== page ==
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Cupboard Heater

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Waka

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Next project for the workshop is a row of cupboards at the back id the work bench for my limited nimber of planes and attractive goodies.

As my workshop gets fairly cold in the winter I thought i would put a smal heater in the cupboard to protect the tools against the damp.

Anybody got an idea of the type/make I should be looking for.

More to the point has anyone done this and does it work?
 

Chris Knight

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Waka,
Can't help with suppliers but it certainly works. In days of yore in the tropics, wardrobes etc were equipped with small heaters at the back in the bottom, they were assembled inside a brass tube and held with a couple of brackets. You may even find something similar in Nigeria!
 

jasonB

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I have got one of these in my shed, just comes on when the temp gets below the adjustable level. Or you could have a small tubular heater linked to a frost stat.

Biggest problem is your breath or the moisture from turning green wood condensing on the cold metal & causing it to rust.

Jason
 

Adam

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jasonB":1ch6hmyy said:
I have got one of these in my shed, just comes on when the temp gets below the adjustable level. Or you could have a small tubular heater linked to a frost stat.

Biggest problem is your breath or the moisture from turning green wood condensing on the cold metal & causing it to rust.

Jason
Is their a risk of sawdust buildup on that? Leading to a fire risk? I put a small radiator in my workshop, and went for one without any exposed heater elements to try and minimise this risk?

Adam
 

jasonB

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Mines under a bench so nothing can drop into it.

Jason
 

Scott

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Waka

I haven't tried it myself but I've heard of people using a low wattage light bulb inside tool cupboards to provide just a wee bit of heat. HTH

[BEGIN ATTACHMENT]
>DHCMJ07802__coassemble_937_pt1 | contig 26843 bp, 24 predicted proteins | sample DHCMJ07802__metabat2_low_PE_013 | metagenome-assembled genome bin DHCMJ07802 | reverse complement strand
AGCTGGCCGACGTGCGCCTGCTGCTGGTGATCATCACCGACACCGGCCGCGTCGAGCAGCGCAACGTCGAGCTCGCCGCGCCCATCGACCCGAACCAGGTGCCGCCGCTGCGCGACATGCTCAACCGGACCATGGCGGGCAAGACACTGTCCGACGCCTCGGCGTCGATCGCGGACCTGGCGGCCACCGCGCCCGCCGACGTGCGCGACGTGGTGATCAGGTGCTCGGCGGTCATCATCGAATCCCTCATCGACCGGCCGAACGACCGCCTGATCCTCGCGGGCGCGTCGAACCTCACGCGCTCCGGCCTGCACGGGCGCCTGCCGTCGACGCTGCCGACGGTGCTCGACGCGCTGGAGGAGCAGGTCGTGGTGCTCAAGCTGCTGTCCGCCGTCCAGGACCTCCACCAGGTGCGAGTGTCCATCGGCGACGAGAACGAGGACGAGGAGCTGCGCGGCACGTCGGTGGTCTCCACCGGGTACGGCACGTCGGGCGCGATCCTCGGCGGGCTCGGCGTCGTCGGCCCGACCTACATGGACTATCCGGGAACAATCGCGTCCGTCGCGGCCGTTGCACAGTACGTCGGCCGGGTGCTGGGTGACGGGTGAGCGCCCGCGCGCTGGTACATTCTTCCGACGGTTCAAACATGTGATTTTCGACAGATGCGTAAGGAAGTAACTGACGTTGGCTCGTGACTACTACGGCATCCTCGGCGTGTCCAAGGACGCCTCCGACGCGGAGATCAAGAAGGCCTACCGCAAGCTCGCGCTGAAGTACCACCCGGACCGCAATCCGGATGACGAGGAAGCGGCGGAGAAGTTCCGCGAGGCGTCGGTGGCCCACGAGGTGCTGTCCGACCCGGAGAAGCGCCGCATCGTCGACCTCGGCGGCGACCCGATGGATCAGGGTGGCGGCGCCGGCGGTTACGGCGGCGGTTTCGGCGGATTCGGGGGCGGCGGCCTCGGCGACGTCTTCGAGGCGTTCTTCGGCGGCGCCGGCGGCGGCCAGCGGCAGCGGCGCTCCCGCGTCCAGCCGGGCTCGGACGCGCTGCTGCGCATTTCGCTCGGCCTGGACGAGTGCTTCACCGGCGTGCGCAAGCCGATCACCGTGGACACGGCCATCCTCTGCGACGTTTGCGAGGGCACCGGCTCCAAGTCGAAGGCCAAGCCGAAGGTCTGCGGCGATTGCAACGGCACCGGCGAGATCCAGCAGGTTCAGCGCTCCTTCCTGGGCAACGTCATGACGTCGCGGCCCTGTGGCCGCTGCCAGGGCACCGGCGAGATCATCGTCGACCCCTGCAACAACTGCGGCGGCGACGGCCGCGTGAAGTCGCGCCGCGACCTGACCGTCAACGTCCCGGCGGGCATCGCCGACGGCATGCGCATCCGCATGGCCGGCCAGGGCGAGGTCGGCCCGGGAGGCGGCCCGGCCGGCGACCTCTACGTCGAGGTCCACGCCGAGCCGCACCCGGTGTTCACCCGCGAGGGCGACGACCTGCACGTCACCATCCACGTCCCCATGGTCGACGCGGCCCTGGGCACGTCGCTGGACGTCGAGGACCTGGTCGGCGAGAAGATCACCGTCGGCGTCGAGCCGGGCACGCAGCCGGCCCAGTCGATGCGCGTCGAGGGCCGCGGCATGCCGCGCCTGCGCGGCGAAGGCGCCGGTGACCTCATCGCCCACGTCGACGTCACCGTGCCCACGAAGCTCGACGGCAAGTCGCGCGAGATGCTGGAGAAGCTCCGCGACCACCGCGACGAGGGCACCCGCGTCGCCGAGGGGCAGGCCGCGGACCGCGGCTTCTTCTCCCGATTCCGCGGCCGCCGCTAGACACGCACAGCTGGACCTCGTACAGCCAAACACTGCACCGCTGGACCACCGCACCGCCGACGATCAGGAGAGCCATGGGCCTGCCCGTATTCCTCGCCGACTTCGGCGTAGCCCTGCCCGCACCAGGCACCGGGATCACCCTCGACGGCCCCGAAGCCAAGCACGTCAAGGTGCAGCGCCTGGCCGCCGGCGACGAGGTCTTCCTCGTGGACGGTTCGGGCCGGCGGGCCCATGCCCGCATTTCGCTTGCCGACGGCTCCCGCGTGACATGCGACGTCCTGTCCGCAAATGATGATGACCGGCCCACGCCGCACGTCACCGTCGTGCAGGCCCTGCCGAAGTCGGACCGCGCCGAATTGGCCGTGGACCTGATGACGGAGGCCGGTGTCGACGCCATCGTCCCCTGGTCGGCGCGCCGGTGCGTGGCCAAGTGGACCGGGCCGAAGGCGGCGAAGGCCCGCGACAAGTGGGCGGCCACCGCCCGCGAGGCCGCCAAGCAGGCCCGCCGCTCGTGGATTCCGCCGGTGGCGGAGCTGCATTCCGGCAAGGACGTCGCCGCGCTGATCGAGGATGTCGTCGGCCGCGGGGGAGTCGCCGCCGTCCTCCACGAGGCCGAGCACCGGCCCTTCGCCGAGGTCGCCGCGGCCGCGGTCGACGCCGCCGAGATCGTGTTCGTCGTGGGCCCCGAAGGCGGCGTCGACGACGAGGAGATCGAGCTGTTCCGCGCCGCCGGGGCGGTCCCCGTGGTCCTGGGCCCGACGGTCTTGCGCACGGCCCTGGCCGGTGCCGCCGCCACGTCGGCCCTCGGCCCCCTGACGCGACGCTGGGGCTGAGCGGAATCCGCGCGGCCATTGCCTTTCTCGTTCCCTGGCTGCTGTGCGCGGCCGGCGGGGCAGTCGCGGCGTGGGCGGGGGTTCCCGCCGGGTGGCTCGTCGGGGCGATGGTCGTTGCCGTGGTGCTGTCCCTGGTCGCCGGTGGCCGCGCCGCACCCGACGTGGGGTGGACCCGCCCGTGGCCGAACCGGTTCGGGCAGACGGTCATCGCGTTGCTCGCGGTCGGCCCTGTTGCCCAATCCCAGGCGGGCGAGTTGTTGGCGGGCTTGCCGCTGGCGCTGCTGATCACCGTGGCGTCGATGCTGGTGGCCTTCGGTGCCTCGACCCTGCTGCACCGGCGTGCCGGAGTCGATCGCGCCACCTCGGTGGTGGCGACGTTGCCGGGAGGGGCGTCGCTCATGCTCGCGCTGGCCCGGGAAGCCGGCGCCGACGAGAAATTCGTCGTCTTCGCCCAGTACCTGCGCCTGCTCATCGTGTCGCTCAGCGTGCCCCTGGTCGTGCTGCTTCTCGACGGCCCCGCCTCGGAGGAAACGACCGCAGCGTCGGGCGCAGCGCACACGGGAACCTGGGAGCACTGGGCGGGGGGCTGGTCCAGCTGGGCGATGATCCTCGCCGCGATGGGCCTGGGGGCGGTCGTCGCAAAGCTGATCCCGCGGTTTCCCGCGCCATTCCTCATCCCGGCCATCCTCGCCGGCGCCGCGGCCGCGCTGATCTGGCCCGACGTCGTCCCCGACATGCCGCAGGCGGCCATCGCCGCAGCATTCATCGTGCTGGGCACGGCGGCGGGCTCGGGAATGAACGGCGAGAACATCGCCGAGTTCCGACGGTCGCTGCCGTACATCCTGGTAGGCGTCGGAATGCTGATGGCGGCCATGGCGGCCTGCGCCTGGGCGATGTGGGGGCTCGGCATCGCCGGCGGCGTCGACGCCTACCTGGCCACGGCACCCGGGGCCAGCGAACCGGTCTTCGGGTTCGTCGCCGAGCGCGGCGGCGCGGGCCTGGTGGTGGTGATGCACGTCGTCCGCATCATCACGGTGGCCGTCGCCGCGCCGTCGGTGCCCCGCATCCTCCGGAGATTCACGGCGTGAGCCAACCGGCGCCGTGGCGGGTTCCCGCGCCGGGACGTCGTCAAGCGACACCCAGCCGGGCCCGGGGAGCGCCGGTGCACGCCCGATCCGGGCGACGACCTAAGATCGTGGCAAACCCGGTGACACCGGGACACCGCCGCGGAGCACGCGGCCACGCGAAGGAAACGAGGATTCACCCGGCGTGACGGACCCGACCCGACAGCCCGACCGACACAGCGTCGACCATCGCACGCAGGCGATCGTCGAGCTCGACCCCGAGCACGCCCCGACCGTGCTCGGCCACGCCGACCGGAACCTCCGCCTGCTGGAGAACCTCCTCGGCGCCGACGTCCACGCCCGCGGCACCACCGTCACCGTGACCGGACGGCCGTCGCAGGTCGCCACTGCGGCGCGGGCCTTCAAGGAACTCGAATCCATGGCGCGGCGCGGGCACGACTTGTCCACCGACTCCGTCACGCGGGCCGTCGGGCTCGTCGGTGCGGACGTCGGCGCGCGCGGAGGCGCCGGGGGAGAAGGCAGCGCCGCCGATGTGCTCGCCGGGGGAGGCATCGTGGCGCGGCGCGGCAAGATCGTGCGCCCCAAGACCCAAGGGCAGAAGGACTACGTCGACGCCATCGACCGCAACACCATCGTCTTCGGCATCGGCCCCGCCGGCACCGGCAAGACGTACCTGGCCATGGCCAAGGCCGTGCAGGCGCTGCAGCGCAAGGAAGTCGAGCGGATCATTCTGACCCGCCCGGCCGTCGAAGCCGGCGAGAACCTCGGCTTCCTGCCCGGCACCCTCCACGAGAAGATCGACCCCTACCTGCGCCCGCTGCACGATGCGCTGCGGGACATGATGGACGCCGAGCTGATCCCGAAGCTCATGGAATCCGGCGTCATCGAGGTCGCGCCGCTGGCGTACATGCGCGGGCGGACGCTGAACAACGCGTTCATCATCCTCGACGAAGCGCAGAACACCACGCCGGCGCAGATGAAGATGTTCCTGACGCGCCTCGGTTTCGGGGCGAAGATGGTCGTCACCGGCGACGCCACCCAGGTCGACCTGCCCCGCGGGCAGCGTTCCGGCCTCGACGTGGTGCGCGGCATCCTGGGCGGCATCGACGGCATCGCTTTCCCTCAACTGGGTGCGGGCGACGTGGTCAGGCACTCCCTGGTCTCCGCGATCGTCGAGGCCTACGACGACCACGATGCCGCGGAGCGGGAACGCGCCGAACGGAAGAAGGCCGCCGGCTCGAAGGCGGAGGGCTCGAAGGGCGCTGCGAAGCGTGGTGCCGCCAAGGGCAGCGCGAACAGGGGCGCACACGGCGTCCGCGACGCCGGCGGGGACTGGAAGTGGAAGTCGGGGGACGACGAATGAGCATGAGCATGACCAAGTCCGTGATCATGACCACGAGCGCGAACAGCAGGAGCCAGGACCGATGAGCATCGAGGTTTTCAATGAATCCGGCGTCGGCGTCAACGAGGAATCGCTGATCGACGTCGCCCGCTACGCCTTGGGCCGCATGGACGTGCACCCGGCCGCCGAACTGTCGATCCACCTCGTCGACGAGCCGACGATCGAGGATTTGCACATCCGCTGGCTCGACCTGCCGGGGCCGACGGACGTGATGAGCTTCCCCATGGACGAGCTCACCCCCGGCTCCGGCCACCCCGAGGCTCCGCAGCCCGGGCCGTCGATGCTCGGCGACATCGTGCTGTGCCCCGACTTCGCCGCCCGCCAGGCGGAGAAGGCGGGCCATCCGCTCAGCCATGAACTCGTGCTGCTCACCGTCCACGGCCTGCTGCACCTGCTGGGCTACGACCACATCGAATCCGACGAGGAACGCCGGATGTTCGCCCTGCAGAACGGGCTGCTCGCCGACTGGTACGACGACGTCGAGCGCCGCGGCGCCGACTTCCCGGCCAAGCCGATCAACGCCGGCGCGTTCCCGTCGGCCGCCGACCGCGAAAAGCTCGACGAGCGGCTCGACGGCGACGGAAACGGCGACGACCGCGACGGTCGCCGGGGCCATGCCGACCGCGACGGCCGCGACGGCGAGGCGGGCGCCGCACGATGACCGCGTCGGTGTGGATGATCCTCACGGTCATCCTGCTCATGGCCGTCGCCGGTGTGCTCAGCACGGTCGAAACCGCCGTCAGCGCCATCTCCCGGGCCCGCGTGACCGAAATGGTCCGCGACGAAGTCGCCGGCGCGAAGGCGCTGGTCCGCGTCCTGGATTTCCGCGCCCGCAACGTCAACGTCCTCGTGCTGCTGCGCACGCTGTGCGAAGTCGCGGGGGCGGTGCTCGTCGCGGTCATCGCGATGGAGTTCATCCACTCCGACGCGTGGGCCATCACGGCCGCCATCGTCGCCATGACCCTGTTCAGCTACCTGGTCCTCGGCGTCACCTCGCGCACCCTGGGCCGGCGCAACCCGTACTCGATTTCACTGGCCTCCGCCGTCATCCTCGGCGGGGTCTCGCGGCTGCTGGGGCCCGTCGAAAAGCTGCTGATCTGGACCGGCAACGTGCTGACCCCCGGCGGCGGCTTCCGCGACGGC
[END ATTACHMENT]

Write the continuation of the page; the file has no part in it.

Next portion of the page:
Waka

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Thanks for the responses guys, I already use an oiled filled one for the workshop but thought I'd go that little bit further and do the cupboard as well.

Jason":9qr8f7e4 said:
have got one of these in my shed,
Looks abot the right size Jason but from what I can tell its not of the oil filled variety, as Adam says coukld cause problems with sawdust build up.

Chris":9qr8f7e4 said:
wardrobes etc were equipped with small heaters at the back in the bottom,
takes me back to the days when I lived in Singapore. Your right Cris i do remember these, I'll have a ferret around out here although I'm not hopeful.
 

jasonB

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This& thisshould do the job, don't forget to put the stat outside the cupboard.

And too keep the big shavings off this :D
 

Adam

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It wasn't a build up of big shavings, it was fine saw dust which circulates whenever you have machinery going, and over a period of time settles. If its on a heater element, then I was always lead to believe that was a fire risk.

Adam
 

Travis Byrne

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To Jasonb
You said :don't forget to put the stat outside the cupboard.: